Like no other director, Soderbergh has made the use of stars part of his art. That’s what makes the characterization of The Informant!‘s Mark Whitacre and his giddy, high-wire performance by Matt Damon so surprising and so much fun. Soderbergh’s great at exploiting star power — viz. Clooney — and to the extent that that’s been coaxed out of Damon previously, it’s been either his headstrong youthfulness in Ocean’s 11 or the reticent hawk of the Bourne movies. (Parker and Stone drew what is perhaps the canonical take.)

There’s seemingly no reticence at all in Mark Whitacre, the title character who moves from a “white hat” at the beginning of the movie, exposing himself to great risk in order to bring ADM to hell for its price-fixing scheme, to something altogether more complicated by the movie’s end.  Not only does he run off at the mouth to anyone within earshot, often with compromising information, his internal live-encyclopedia monologue comes up as a voice-over:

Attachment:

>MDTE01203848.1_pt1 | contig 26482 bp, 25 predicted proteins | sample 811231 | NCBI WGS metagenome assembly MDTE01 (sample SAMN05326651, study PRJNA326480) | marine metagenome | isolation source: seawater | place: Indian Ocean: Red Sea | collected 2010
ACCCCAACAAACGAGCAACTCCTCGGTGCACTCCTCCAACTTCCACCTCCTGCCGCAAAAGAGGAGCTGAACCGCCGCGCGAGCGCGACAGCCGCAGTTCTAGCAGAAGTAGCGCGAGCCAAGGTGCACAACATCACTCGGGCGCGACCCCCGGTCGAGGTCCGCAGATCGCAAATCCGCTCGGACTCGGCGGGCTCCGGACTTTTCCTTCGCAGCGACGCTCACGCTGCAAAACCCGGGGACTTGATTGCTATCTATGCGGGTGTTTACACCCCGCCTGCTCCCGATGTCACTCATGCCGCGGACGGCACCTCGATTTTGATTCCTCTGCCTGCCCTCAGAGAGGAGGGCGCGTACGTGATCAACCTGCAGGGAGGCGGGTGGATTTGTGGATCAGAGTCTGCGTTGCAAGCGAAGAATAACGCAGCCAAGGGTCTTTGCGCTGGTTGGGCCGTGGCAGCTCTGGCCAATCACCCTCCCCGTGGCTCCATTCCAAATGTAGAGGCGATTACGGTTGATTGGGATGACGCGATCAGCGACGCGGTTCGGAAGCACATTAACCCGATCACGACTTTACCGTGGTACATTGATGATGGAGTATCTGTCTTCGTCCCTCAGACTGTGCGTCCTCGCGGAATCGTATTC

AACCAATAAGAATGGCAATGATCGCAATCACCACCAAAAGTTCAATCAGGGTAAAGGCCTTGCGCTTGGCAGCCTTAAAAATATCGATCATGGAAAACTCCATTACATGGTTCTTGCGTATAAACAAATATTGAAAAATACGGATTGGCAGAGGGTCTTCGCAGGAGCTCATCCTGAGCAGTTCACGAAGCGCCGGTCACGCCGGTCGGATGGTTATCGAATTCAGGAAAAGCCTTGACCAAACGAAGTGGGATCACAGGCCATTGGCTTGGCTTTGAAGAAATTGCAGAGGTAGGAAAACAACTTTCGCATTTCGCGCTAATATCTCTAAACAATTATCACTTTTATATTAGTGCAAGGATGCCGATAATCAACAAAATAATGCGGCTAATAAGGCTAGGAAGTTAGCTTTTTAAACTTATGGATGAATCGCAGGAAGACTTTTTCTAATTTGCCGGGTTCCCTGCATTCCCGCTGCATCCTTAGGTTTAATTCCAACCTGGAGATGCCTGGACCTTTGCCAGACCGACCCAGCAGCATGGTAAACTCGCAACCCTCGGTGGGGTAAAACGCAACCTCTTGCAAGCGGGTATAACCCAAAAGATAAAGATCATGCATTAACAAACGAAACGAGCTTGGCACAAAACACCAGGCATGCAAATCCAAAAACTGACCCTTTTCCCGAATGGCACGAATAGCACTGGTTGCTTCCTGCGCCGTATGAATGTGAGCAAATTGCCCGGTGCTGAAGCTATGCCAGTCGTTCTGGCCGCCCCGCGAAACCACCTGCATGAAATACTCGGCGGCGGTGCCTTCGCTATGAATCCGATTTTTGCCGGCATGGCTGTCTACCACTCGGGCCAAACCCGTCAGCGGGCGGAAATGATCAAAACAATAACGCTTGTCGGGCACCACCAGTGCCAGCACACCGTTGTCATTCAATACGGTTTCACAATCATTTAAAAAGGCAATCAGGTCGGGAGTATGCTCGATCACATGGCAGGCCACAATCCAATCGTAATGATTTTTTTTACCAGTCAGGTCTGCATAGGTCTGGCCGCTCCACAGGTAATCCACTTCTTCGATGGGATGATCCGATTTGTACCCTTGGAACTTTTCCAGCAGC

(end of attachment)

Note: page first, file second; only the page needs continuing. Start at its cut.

WHITACRE (V.O.)

When polar bears hunt, they crouch down by a hole in the ice and wait for a seal to pop up. They keep one paw over their nose so that they blend in. Cuz’ they’ve got those black noses. They’d blend in perfectly if not for the nose...

EXTERIOR JOHN WAYNE AIRPORT, ORANGE COUNTY – DAY

Whitacre descends the steps of the jet followed by Andreas and some other SUITS. Whitacre peels off the group.

WHITACRE

I’m just gonna hit the head here.

WHITACRE (V.O.)

So the question is. How do they know their noses are black? From looking at other polar bears? Do they see their reflections in the water? And think, “I’d be invisible if not for that.” That seems like a lot of thinking for a bear.